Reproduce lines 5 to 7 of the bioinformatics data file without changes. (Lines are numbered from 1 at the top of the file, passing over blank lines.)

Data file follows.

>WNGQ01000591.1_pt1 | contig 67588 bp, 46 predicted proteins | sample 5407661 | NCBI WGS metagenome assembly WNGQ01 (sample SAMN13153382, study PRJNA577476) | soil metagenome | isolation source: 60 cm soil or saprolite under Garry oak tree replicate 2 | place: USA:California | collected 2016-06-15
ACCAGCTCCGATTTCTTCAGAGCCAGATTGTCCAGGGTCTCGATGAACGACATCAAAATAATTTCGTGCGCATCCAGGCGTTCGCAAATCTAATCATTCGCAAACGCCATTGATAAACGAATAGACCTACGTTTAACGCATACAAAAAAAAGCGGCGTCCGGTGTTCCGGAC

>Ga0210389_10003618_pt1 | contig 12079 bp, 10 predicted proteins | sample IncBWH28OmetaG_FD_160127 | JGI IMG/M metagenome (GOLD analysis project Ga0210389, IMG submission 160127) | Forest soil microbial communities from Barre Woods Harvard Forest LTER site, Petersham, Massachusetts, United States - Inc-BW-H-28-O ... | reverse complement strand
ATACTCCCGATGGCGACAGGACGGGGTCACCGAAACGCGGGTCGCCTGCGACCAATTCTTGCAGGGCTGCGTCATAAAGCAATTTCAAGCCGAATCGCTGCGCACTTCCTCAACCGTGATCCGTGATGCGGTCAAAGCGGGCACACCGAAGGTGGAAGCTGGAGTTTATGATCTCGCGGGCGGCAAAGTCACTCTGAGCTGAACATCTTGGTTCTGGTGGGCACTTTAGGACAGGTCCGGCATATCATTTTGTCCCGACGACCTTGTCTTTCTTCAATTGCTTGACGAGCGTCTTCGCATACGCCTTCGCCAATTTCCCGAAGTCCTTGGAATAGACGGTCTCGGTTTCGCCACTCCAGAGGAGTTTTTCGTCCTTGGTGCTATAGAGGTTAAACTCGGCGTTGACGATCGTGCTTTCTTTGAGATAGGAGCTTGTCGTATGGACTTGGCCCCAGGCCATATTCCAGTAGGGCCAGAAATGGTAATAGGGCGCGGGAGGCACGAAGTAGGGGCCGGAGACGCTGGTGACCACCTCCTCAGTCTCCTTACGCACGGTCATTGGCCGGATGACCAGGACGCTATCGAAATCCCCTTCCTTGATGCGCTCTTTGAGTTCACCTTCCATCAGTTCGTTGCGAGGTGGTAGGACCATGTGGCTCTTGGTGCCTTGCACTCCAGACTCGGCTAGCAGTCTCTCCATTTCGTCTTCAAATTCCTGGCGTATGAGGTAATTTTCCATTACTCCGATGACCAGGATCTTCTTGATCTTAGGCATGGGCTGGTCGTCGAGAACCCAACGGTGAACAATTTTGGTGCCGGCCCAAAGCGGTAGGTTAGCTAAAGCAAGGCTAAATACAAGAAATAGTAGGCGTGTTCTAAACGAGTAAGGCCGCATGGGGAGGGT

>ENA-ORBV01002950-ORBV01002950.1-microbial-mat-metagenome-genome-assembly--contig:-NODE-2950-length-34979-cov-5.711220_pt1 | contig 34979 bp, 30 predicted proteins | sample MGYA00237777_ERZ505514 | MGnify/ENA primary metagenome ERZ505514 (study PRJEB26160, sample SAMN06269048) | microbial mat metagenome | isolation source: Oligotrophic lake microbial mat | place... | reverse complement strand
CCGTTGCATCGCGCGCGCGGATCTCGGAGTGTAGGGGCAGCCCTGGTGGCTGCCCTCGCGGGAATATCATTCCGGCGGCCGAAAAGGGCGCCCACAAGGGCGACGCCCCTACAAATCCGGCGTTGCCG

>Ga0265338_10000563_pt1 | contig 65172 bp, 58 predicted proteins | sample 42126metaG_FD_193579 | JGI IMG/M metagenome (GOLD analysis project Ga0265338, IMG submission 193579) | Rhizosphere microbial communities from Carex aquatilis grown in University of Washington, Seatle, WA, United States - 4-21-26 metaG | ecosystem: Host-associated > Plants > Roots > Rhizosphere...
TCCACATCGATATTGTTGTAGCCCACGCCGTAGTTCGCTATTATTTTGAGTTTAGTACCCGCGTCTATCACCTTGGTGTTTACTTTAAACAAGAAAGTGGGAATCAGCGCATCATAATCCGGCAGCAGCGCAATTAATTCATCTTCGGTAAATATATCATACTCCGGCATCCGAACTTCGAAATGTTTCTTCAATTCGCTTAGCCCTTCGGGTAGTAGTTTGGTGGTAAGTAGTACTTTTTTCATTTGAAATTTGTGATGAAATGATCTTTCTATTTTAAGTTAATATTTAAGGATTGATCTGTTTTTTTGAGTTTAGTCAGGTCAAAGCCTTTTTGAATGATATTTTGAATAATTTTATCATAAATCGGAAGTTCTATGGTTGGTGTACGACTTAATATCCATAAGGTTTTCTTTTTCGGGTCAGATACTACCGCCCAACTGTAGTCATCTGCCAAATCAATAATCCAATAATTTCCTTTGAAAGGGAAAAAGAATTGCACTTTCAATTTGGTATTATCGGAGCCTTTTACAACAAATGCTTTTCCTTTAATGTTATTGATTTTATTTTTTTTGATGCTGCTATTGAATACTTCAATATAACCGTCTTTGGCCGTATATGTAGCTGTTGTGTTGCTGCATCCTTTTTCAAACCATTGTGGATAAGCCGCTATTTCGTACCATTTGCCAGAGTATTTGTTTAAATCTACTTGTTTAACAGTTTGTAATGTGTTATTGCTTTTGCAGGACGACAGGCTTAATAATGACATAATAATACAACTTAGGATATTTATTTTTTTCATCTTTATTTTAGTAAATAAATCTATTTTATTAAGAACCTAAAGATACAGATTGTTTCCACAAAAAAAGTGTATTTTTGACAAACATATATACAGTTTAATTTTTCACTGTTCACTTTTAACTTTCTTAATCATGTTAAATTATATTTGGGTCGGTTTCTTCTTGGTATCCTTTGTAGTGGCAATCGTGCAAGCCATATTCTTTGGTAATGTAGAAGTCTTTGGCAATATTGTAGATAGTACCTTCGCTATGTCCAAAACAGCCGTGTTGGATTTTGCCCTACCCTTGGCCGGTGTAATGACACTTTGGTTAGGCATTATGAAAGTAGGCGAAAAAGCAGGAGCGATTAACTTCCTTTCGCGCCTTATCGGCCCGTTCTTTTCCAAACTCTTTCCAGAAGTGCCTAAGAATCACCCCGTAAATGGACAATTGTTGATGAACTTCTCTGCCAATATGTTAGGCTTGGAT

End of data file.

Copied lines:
>ENA-ORBV01002950-ORBV01002950.1-microbial-mat-metagenome-genome-assembly--contig:-NODE-2950-length-34979-cov-5.711220_pt1 | contig 34979 bp, 30 predicted proteins | sample MGYA00237777_ERZ505514 | MGnify/ENA primary metagenome ERZ505514 (study PRJEB26160, sample SAMN06269048) | microbial mat metagenome | isolation source: Oligotrophic lake microbial mat | place... | reverse complement strand
CCGTTGCATCGCGCGCGCGGATCTCGGAGTGTAGGGGCAGCCCTGGTGGCTGCCCTCGCGGGAATATCATTCCGGCGGCCGAAAAGGGCGCCCACAAGGGCGACGCCCCTACAAATCCGGCGTTGCCG

>Ga0265338_10000563_pt1 | contig 65172 bp, 58 predicted proteins | sample 42126metaG_FD_193579 | JGI IMG/M metagenome (GOLD analysis project Ga0265338, IMG submission 193579) | Rhizosphere microbial communities from Carex aquatilis grown in University of Washington, Seatle, WA, United States - 4-21-26 metaG | ecosystem: Host-associated > Plants > Roots > Rhizosphere...